How To Trade Stock Markets With Price Action
By Galen Woods ‐ 4 min read
Learn to appreciate the power of price action trading in large-cap stocks that are liquid and volatile through three detailed stock trading examples.
Can you apply price action for trading stocks? How about futures? Spot forex? Cryptocurrency? These are frequent questions I get in my email. The short answer is yes.
You can use price action trading in most liquid markets. Some price patterns might work better in specific markets. But these are observations you can only pick up as you trade.
This article is the first of a series that shows how price action analysis works in different markets.
Here, you will find detailed trading examples showing you how to apply price action in the stock market.
Large Cap Stocks - Price Action Intraday Trading Examples
For price action trading, liquidity and volatility are essential. Hence, I’ve chosen large-cap technology stocks for the trading examples below.
To keep things simple, I’ll stick to fundamental price action trading tools: trend lines and channels. (Note that they are not drawn haphazardly. They are drawn according to the rules taught in my trading course.)
We’ll also focus on a single price pattern: Trend Bar Failure. It is a versatile and straightforward price pattern. Click here to learn more.
Example #1: Facebook (FB) 1-Minute Price Action
- This stock ranged sideways before forming a bullish structure. This bar was a critical juncture.
- It confirmed a bull trend line. The market was in a technical bullish bias.
- This was the first Trend Bar Failure after we drew the bull trend line. It was also an Outside Bar Failure.
- As the market pushed higher, we added a price channel to help with profit-taking.
- The subsequent test of the channel trend line was a chance for exiting with profits.
Example #2: CSCO 5-Minute Price Action
- This pullback against the new bull trendline ended with a Trend Bar Failure. It was also an Anti-Climax pattern - an exhaustive type price move. But it failed to reach the last swing low, implying impending bullishness.
- Depending on your trade management, you might exit during the midday congestion.
- However, if you held through, this thrust-projected target made sense.
- This stock trading session finished with a high around the projected target. It was an ideal outcome.
Example #3: MU 2-Minute Price Action
Example #1 and #2 above might look simplistic to you.
In some aspects, they are because I’ve left out the discussion of many nuances. I did that to ensure ease of understanding in this short article. (The subtleties include congestion, pressure zones, price momentum, and climactic patterns, etc.)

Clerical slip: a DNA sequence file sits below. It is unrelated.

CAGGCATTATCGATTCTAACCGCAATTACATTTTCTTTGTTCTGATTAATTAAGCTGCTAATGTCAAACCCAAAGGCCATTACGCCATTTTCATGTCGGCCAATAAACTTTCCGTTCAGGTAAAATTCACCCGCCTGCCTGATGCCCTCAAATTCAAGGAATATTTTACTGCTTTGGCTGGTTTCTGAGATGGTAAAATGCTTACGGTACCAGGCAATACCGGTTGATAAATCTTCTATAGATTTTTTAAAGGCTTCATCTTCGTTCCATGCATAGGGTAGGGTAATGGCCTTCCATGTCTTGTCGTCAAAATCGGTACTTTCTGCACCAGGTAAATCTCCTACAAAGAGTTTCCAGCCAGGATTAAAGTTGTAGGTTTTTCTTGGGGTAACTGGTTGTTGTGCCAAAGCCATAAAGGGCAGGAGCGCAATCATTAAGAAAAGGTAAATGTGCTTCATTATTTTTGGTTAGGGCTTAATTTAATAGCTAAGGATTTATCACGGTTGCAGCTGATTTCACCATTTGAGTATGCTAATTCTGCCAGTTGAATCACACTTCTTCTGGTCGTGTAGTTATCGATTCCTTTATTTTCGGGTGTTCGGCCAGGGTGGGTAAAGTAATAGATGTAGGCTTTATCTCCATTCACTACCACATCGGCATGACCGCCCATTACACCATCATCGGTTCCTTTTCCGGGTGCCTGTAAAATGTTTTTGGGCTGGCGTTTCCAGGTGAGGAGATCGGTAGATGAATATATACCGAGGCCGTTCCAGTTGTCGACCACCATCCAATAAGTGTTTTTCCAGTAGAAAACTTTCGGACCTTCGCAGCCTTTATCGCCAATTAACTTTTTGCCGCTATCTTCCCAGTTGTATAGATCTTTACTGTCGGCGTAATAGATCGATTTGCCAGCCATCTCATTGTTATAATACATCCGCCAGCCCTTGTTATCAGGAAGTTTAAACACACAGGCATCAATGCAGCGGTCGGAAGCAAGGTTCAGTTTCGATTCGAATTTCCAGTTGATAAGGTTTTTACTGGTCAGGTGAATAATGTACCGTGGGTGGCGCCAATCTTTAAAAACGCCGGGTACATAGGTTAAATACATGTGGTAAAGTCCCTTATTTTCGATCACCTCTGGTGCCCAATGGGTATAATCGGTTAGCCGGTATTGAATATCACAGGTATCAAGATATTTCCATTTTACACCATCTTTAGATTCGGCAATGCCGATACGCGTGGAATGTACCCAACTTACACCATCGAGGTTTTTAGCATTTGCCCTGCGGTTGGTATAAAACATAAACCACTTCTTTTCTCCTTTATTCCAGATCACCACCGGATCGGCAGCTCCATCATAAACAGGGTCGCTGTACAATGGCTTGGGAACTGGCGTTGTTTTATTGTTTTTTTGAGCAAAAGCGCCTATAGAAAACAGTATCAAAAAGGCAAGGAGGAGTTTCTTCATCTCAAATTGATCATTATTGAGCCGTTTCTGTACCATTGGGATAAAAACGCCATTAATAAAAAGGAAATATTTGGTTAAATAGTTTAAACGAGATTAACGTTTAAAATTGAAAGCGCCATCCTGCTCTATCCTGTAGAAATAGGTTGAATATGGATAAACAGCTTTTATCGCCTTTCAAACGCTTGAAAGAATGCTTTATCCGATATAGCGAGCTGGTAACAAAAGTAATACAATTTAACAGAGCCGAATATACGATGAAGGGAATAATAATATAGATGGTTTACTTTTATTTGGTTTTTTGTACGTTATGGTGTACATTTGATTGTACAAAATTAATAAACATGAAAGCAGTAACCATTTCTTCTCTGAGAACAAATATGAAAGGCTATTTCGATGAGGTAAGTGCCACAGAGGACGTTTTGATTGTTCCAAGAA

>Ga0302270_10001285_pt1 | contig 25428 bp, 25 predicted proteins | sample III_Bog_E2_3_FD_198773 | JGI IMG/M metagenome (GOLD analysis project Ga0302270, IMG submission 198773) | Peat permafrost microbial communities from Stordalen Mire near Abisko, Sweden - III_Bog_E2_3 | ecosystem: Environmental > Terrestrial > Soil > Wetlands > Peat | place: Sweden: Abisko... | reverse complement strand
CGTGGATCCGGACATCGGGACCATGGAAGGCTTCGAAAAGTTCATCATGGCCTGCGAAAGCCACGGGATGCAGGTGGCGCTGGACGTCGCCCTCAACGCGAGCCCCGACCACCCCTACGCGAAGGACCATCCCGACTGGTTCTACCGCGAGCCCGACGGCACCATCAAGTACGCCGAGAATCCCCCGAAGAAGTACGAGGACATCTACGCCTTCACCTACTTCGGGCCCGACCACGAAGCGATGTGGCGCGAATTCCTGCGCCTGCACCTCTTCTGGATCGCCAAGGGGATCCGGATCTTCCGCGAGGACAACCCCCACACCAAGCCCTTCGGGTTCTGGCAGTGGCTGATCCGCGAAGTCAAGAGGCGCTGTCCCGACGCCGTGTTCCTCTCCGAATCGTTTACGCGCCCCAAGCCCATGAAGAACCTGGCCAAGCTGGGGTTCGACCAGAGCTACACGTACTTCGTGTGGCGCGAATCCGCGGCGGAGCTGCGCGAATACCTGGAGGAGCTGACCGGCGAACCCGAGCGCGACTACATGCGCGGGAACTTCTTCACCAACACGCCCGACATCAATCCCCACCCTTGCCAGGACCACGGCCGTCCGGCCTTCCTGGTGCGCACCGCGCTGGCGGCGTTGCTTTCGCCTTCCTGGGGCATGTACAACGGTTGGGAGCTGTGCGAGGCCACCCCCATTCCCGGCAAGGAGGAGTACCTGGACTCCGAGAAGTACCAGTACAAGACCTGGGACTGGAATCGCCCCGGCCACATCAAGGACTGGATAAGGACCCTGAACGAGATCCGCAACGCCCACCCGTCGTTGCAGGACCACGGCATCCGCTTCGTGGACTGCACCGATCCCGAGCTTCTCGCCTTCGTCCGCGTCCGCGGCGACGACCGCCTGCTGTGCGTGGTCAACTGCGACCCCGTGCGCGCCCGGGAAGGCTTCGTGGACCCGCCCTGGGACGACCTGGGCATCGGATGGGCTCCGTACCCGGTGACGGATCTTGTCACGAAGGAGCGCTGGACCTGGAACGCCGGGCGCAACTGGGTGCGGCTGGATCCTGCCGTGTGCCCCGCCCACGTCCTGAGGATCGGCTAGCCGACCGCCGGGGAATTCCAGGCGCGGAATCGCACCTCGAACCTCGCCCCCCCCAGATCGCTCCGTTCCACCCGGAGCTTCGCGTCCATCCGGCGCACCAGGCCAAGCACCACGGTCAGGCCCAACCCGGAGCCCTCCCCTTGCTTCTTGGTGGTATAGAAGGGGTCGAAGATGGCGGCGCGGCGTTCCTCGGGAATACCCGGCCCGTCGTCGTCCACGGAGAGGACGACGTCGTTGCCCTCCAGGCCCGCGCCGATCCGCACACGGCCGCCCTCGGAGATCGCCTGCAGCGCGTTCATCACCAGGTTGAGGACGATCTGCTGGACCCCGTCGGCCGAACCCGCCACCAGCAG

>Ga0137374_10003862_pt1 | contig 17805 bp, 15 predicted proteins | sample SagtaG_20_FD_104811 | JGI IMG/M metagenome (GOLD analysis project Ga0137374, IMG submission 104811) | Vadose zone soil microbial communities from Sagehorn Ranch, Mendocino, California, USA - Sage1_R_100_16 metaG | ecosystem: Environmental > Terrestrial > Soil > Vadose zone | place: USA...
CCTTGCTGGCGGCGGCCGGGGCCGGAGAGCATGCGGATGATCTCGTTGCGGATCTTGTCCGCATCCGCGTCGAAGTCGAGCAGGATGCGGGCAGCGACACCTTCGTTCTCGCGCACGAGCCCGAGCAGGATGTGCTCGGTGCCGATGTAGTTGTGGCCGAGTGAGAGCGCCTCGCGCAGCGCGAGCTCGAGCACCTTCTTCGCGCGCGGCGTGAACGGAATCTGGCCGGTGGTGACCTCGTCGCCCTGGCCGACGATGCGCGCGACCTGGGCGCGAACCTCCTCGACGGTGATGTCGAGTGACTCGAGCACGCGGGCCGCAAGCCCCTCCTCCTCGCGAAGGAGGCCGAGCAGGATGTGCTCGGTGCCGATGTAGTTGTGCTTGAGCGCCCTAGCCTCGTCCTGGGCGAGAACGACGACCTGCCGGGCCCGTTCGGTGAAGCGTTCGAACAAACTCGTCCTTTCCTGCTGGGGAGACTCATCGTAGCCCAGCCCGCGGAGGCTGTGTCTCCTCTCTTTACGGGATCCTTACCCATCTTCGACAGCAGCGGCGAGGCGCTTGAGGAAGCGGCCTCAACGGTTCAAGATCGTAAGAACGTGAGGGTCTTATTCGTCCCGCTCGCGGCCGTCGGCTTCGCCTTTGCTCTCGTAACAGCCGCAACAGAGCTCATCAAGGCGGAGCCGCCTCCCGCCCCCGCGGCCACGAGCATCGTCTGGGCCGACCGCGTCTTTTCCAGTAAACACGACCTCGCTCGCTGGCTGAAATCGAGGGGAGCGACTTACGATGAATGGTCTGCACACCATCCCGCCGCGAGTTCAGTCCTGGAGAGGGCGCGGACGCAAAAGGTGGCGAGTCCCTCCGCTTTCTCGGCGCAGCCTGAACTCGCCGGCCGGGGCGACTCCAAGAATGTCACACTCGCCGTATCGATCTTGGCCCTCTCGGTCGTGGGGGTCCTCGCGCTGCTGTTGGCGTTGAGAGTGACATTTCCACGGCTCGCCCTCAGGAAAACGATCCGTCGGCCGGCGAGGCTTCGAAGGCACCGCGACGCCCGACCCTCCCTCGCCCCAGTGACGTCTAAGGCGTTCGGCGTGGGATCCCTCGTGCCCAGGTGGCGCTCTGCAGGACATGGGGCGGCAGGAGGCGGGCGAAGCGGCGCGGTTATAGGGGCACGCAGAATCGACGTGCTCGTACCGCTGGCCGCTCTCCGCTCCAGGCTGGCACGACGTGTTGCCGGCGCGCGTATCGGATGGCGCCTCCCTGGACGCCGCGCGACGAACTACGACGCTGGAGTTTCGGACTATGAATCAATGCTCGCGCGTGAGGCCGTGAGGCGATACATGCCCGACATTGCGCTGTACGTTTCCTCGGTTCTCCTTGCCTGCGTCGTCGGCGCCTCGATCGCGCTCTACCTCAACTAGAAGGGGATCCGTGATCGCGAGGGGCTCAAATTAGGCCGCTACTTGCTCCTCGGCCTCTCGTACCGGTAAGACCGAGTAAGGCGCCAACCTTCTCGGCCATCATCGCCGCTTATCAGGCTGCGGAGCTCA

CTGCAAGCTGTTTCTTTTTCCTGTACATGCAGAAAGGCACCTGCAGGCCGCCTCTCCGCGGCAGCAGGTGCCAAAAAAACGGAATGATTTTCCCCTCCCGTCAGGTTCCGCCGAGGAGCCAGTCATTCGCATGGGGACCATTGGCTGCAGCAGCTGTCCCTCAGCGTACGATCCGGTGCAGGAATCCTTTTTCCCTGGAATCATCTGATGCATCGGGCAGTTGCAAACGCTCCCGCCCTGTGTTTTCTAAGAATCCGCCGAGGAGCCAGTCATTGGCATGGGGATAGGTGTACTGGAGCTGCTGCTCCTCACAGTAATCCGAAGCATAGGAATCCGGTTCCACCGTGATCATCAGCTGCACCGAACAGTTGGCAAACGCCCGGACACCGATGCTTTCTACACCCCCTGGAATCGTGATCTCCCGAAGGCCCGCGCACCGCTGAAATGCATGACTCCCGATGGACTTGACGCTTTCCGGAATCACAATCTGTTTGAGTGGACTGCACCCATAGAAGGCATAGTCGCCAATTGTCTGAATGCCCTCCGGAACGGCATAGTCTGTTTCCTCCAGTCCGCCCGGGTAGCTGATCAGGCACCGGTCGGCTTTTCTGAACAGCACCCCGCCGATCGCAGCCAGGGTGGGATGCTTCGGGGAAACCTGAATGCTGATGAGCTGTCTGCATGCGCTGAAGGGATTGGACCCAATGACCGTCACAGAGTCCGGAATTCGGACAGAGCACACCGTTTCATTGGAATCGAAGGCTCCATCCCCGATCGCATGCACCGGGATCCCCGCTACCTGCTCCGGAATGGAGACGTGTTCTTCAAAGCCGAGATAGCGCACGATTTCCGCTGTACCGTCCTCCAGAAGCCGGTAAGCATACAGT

In this final example, we’ll advance a little and add more price action concepts. Work through it slowly and see how these ideas contribute to your stock market analyses.
Zone Color Legend
- Blue - Congestion Zone
- Green - Bullish Pressure
- Red - Bearish Pressure
- The last trendline from the previous session can be helpful. In this case, it was a bear trendline.
- This bullish Trend Bar Failure formed at a congestion zone (a possible support level). At the same time, it was a retest of the broken bear trend line as support.
- As the market tested the channel trendline, bearish pressure developed. (Note red zone.) It was a reasonable point for profit-taking.
- The congestion zones showed that the market was stalling, offering a stronger case to grab your profit.
- As the market tested the broken bear trendline, bullish pressure showed up. (Note green zone.) On top of that, that price area happened to be in the 50% pullback zone of the session. These signs pointed to another opportunity to take on a long position. (This setup turned out to be one of the best trades available that session.)
This article seeks to show the relevance of price action techniques in stock markets. Do not treat it as a comprehensive course on price action trading.
Price action trading works in most markets. This is the beauty of a simple approach. But a working trading method is not the same as a profitable one. For that, you need to be patient, stick to a consistent plan, and record your observations.